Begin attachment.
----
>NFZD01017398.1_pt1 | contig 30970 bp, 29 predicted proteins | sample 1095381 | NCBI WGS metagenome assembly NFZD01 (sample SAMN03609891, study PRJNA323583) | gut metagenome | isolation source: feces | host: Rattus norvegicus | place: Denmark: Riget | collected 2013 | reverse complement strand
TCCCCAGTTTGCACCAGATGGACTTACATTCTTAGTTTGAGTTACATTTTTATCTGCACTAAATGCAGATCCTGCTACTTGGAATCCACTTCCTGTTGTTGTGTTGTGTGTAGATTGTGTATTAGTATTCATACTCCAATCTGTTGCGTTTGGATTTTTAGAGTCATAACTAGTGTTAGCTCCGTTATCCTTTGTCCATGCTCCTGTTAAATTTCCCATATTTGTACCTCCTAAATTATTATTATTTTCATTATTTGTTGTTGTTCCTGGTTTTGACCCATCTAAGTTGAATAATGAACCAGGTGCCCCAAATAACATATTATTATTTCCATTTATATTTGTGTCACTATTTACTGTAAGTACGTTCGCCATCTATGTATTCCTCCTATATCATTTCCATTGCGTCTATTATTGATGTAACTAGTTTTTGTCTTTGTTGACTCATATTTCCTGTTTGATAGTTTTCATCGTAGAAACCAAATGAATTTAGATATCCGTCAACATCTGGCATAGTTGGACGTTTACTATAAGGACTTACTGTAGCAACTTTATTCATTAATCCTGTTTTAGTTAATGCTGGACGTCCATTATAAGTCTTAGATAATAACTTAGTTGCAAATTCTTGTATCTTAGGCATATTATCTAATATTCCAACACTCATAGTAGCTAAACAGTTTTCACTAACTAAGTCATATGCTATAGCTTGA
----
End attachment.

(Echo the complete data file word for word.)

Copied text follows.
>NFZD01017398.1_pt1 | contig 30970 bp, 29 predicted proteins | sample 1095381 | NCBI WGS metagenome assembly NFZD01 (sample SAMN03609891, study PRJNA323583) | gut metagenome | isolation source: feces | host: Rattus norvegicus | place: Denmark: Riget | collected 2013 | reverse complement strand
TCCCCAGTTTGCACCAGATGGACTTACATTCTTAGTTTGAGTTACATTTTTATCTGCACTAAATGCAGATCCTGCTACTTGGAATCCACTTCCTGTTGTTGTGTTGTGTGTAGATTGTGTATTAGTATTCATACTCCAATCTGTTGCGTTTGGATTTTTAGAGTCATAACTAGTGTTAGCTCCGTTATCCTTTGTCCATGCTCCTGTTAAATTTCCCATATTTGTACCTCCTAAATTATTATTATTTTCATTATTTGTTGTTGTTCCTGGTTTTGACCCATCTAAGTTGAATAATGAACCAGGTGCCCCAAATAACATATTATTATTTCCATTTATATTTGTGTCACTATTTACTGTAAGTACGTTCGCCATCTATGTATTCCTCCTATATCATTTCCATTGCGTCTATTATTGATGTAACTAGTTTTTGTCTTTGTTGACTCATATTTCCTGTTTGATAGTTTTCATCGTAGAAACCAAATGAATTTAGATATCCGTCAACATCTGGCATAGTTGGACGTTTACTATAAGGACTTACTGTAGCAACTTTATTCATTAATCCTGTTTTAGTTAATGCTGGACGTCCATTATAAGTCTTAGATAATAACTTAGTTGCAAATTCTTGTATCTTAGGCATATTATCTAATATTCCAACACTCATAGTAGCTAAACAGTTTTCACTAACTAAGTCATATGCTATAGCTTGA